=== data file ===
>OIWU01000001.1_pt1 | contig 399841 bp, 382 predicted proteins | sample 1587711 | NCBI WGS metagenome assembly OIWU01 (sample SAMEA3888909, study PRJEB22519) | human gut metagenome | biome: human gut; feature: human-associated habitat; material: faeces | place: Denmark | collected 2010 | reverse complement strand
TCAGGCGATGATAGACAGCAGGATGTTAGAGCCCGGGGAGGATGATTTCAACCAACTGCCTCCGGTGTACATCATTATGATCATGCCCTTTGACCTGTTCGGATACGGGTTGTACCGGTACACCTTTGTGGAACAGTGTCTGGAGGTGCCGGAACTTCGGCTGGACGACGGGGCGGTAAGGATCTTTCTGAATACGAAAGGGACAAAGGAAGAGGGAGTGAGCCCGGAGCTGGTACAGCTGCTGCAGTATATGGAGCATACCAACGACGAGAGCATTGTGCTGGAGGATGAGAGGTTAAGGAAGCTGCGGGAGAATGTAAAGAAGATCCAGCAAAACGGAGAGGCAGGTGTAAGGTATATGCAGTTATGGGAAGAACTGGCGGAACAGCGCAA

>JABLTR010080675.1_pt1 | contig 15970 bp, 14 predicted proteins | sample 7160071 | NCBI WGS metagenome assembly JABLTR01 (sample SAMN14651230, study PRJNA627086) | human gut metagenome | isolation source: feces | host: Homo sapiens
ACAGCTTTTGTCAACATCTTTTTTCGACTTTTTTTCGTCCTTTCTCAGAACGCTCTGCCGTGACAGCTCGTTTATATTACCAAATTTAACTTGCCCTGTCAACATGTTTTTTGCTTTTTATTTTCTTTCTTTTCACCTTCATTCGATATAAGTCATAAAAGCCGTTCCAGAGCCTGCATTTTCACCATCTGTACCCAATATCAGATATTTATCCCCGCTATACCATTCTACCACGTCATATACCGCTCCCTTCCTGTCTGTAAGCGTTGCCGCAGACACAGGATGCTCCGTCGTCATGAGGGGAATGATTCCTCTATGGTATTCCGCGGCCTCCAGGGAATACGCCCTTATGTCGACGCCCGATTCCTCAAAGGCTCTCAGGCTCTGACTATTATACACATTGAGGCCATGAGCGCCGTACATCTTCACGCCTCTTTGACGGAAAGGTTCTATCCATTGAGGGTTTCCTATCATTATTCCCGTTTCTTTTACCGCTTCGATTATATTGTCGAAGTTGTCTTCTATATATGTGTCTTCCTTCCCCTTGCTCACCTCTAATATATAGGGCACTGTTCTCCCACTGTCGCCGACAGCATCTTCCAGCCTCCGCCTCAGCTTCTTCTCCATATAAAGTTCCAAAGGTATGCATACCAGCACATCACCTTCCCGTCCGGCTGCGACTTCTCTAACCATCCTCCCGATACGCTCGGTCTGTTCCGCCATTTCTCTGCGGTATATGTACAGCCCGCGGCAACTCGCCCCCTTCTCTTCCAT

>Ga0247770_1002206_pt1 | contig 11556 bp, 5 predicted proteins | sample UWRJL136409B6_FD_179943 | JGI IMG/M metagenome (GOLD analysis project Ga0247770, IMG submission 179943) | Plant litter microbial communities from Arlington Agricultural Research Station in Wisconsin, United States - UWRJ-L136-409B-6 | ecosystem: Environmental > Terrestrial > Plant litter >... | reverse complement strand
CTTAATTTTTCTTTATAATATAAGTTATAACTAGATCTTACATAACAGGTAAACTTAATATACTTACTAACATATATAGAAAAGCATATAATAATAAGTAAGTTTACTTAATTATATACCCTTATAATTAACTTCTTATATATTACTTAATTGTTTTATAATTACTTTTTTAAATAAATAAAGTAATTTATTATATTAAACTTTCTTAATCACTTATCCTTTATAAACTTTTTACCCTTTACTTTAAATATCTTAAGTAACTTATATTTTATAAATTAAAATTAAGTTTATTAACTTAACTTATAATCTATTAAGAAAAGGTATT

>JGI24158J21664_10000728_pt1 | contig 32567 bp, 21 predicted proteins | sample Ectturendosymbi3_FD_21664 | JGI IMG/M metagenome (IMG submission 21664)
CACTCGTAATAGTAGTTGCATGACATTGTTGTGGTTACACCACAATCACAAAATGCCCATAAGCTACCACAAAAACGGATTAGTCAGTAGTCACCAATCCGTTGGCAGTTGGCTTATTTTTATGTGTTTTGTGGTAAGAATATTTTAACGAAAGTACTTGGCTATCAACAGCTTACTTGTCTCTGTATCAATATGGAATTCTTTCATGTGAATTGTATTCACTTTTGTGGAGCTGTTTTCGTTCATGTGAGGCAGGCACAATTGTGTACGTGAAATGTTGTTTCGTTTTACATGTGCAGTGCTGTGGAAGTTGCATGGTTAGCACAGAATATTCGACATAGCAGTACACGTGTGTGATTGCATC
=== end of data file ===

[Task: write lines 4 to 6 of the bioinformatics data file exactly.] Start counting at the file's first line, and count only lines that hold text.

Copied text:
ACAGCTTTTGTCAACATCTTTTTTCGACTTTTTTTCGTCCTTTCTCAGAACGCTCTGCCGTGACAGCTCGTTTATATTACCAAATTTAACTTGCCCTGTCAACATGTTTTTTGCTTTTTATTTTCTTTCTTTTCACCTTCATTCGATATAAGTCATAAAAGCCGTTCCAGAGCCTGCATTTTCACCATCTGTACCCAATATCAGATATTTATCCCCGCTATACCATTCTACCACGTCATATACCGCTCCCTTCCTGTCTGTAAGCGTTGCCGCAGACACAGGATGCTCCGTCGTCATGAGGGGAATGATTCCTCTATGGTATTCCGCGGCCTCCAGGGAATACGCCCTTATGTCGACGCCCGATTCCTCAAAGGCTCTCAGGCTCTGACTATTATACACATTGAGGCCATGAGCGCCGTACATCTTCACGCCTCTTTGACGGAAAGGTTCTATCCATTGAGGGTTTCCTATCATTATTCCCGTTTCTTTTACCGCTTCGATTATATTGTCGAAGTTGTCTTCTATATATGTGTCTTCCTTCCCCTTGCTCACCTCTAATATATAGGGCACTGTTCTCCCACTGTCGCCGACAGCATCTTCCAGCCTCCGCCTCAGCTTCTTCTCCATATAAAGTTCCAAAGGTATGCATACCAGCACATCACCTTCCCGTCCGGCTGCGACTTCTCTAACCATCCTCCCGATACGCTCGGTCTGTTCCGCCATTTCTCTGCGGTATATGTACAGCCCGCGGCAACTCGCCCCCTTCTCTTCCAT

>Ga0247770_1002206_pt1 | contig 11556 bp, 5 predicted proteins | sample UWRJL136409B6_FD_179943 | JGI IMG/M metagenome (GOLD analysis project Ga0247770, IMG submission 179943) | Plant litter microbial communities from Arlington Agricultural Research Station in Wisconsin, United States - UWRJ-L136-409B-6 | ecosystem: Environmental > Terrestrial > Plant litter >... | reverse complement strand
CTTAATTTTTCTTTATAATATAAGTTATAACTAGATCTTACATAACAGGTAAACTTAATATACTTACTAACATATATAGAAAAGCATATAATAATAAGTAAGTTTACTTAATTATATACCCTTATAATTAACTTCTTATATATTACTTAATTGTTTTATAATTACTTTTTTAAATAAATAAAGTAATTTATTATATTAAACTTTCTTAATCACTTATCCTTTATAAACTTTTTACCCTTTACTTTAAATATCTTAAGTAACTTATATTTTATAAATTAAAATTAAGTTTATTAACTTAACTTATAATCTATTAAGAAAAGGTATT